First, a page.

- 1-1/4 cups all-purpose flour
- 1 cup granulated sugar
- 3 tablespoons cocoa powder
- 1 teaspoon baking soda
- 1 egg
- 1 cup milk
- 1/4 cup butter
- 1 teaspoon vanilla extract
- In a large bowl, combine all ingredients.
- Mix until you have a thick batter.
- Scoop batter into a lightly greased and floured 9-by-9 pan.
- Bake at 350 degrees Fahrenheit for 35 minutes.
Stevens Point, Wisconsin
Growing Kindling with Coppicing
I just finished reading “Coppicing Trees for Sustainable Firewood” (February/March 2018). I’ve used this method for a few years now, but never knew it had a name. Originally, I cut down an old boxelder maple tree growing near my garden to get rid of it. However, the tree refused to die, and instead grew tons of sucker branches. Nowadays, I’m sure glad it grew back. Each spring, I cut all the new growth back down to the stump and use the small shoots as posts for my chicken-wire fence. At the end of the season, the wood goes into my kindling pile to burn, and I get ready to start the process over again the following season. This method works tremendously and costs us absolutely nothing!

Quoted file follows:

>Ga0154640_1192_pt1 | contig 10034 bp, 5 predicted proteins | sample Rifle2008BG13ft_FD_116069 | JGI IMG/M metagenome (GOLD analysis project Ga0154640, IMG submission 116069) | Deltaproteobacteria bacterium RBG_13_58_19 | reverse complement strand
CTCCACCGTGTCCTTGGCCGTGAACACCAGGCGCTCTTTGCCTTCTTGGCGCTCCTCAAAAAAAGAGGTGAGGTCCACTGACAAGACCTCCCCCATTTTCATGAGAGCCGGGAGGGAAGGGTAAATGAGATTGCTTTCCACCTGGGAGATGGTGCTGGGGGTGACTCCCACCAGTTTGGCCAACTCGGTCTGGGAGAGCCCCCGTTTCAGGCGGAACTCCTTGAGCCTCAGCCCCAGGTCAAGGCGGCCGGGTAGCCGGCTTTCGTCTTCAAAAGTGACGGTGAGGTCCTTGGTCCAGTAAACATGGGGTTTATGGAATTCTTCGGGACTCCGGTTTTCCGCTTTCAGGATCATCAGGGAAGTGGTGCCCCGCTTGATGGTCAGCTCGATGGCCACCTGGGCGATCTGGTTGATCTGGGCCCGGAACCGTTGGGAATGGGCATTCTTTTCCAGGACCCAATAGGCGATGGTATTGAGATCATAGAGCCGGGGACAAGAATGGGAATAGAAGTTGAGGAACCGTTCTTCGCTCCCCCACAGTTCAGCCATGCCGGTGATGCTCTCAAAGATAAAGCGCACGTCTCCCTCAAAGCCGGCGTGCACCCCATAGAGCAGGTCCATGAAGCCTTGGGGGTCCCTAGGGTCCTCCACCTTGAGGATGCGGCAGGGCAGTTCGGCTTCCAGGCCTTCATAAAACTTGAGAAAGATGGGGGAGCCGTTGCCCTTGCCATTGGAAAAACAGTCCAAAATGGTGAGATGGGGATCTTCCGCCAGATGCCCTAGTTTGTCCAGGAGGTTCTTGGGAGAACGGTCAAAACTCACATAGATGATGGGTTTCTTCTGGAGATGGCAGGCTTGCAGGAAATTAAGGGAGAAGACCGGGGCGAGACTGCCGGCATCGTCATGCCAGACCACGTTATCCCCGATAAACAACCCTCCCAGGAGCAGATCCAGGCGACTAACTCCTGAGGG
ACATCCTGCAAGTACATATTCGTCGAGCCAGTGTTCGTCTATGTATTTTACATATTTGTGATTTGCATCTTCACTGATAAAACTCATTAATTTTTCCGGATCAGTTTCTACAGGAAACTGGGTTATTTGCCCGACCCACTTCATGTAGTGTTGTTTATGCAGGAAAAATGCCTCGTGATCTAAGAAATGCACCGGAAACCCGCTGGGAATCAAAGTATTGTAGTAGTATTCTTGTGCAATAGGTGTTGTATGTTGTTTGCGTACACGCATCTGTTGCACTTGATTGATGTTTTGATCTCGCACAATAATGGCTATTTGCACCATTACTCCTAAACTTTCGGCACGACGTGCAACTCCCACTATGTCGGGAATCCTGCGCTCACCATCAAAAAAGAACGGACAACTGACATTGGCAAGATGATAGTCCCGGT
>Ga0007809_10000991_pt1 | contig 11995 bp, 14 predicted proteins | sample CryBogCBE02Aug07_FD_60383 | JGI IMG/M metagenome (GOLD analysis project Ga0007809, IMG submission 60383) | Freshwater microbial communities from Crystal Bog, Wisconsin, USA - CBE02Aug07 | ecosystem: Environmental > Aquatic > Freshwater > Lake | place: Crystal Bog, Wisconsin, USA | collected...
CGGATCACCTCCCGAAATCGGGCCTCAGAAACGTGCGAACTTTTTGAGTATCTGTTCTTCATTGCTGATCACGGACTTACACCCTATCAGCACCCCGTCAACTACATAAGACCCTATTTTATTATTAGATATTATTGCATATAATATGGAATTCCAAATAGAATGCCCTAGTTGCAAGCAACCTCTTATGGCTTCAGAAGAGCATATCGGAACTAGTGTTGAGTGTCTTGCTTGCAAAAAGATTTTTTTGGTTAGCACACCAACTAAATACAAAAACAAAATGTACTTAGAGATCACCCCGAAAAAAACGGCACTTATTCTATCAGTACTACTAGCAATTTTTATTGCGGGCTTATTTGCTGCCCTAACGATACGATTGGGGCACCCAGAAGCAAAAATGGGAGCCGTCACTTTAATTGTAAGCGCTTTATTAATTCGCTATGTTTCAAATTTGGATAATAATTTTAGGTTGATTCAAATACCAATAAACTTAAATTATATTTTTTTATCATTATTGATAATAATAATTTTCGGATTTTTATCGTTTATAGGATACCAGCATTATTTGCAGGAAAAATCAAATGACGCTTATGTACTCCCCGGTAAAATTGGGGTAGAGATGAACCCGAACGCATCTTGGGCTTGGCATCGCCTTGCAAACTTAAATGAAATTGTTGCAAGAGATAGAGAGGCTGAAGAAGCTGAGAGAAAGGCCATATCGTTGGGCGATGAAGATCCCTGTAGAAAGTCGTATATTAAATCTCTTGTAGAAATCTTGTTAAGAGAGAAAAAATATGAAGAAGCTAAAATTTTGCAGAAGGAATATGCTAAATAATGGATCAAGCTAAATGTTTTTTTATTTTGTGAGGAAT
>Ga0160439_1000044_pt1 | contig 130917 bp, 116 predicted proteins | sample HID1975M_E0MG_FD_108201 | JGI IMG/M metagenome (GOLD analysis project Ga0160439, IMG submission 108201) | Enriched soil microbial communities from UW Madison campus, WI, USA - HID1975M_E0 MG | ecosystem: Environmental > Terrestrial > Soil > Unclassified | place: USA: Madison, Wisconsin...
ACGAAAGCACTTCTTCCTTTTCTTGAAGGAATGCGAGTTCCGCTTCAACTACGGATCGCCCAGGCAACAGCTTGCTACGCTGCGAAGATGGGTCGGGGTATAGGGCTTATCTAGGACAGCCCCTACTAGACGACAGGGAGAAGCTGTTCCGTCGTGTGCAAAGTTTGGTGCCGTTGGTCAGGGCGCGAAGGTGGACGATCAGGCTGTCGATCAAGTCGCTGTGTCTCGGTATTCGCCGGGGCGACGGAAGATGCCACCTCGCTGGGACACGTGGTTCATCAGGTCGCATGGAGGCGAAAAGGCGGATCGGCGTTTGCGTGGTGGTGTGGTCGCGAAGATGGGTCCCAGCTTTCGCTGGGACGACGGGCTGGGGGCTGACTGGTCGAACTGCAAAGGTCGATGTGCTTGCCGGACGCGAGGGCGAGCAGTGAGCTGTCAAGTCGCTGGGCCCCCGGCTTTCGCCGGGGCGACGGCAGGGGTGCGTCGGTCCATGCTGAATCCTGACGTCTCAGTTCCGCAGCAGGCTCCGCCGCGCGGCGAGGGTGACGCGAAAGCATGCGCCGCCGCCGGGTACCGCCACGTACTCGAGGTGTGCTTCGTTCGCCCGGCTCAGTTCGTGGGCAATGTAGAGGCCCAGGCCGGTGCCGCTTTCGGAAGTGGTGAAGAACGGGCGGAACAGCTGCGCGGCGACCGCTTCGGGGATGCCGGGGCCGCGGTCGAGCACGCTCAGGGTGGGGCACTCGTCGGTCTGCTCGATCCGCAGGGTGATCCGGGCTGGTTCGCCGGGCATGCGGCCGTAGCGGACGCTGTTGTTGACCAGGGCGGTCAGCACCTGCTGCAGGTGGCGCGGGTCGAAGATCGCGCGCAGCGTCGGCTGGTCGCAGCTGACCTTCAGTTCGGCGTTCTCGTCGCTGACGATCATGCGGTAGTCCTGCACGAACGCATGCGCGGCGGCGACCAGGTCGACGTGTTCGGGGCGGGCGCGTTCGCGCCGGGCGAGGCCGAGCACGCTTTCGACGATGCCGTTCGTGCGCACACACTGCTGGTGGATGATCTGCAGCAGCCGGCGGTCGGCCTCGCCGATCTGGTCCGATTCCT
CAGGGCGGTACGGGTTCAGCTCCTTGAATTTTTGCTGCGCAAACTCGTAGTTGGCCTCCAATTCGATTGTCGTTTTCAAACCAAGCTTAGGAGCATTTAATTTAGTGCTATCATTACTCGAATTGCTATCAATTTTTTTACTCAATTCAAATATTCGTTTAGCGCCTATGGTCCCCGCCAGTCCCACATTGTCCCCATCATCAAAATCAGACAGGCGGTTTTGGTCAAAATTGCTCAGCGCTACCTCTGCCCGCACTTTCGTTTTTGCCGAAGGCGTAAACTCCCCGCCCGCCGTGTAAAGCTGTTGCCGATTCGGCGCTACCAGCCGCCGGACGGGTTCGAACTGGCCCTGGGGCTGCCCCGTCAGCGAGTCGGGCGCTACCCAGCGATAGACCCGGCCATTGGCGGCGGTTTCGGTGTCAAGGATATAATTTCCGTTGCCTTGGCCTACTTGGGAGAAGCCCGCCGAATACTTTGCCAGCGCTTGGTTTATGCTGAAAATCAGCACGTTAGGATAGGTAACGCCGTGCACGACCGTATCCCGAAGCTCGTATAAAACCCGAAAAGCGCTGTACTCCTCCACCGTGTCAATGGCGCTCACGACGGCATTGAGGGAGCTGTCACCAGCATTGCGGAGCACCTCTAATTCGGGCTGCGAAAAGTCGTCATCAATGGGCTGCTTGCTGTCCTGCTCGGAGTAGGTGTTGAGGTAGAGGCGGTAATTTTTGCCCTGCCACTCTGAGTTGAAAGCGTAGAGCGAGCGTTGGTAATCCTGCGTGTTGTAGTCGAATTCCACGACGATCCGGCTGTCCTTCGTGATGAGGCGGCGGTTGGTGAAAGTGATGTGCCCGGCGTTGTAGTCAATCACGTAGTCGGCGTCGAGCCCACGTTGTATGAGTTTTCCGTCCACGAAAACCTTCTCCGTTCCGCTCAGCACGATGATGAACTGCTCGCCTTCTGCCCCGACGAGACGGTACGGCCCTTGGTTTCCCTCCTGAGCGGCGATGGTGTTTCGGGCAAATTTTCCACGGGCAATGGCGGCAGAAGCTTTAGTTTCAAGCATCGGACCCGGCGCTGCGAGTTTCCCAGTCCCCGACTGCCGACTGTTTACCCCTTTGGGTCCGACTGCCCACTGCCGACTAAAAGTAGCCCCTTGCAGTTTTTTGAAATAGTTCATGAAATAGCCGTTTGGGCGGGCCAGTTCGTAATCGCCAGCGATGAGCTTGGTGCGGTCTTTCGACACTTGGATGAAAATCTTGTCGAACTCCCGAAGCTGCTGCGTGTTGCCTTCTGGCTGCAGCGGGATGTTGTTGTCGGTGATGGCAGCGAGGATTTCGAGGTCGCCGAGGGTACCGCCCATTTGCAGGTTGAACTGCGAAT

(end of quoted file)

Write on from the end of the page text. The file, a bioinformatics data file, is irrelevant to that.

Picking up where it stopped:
Cautious of Cattails
One of your recent articles, “Foraging and Eating Cattails” (April/May 2018), was a fun and informative read. However, I’d like to share something important with Mother Earth News readers. Cattails can clean toxins from bodies of water that are close to industrial farms or pesticide-sprayed fields. However, the runoff from these sprayed fields pollutes these waters, and cattails will naturally absorb the chemicals. Because of this, extra precautions must be taken when foraging cattails, as they retain these harmful chemicals and can become significantly dangerous for consumption.
I’ve been reading Mother Earth News for decades. In 1983, I actually met my husband through his personal ad in your magazine. We married later that year and now have three adult children. Our first grandchild, Evie, was born in March of this year.
Since 1995, we’ve lived on 5 beautiful acres of land in the country, where I grow a lot of our food and preserve as much as possible. Our property is also a certified Monarch Waystation, so I help raise and release monarch butterflies. My land is even a Certified Wildlife Habitat!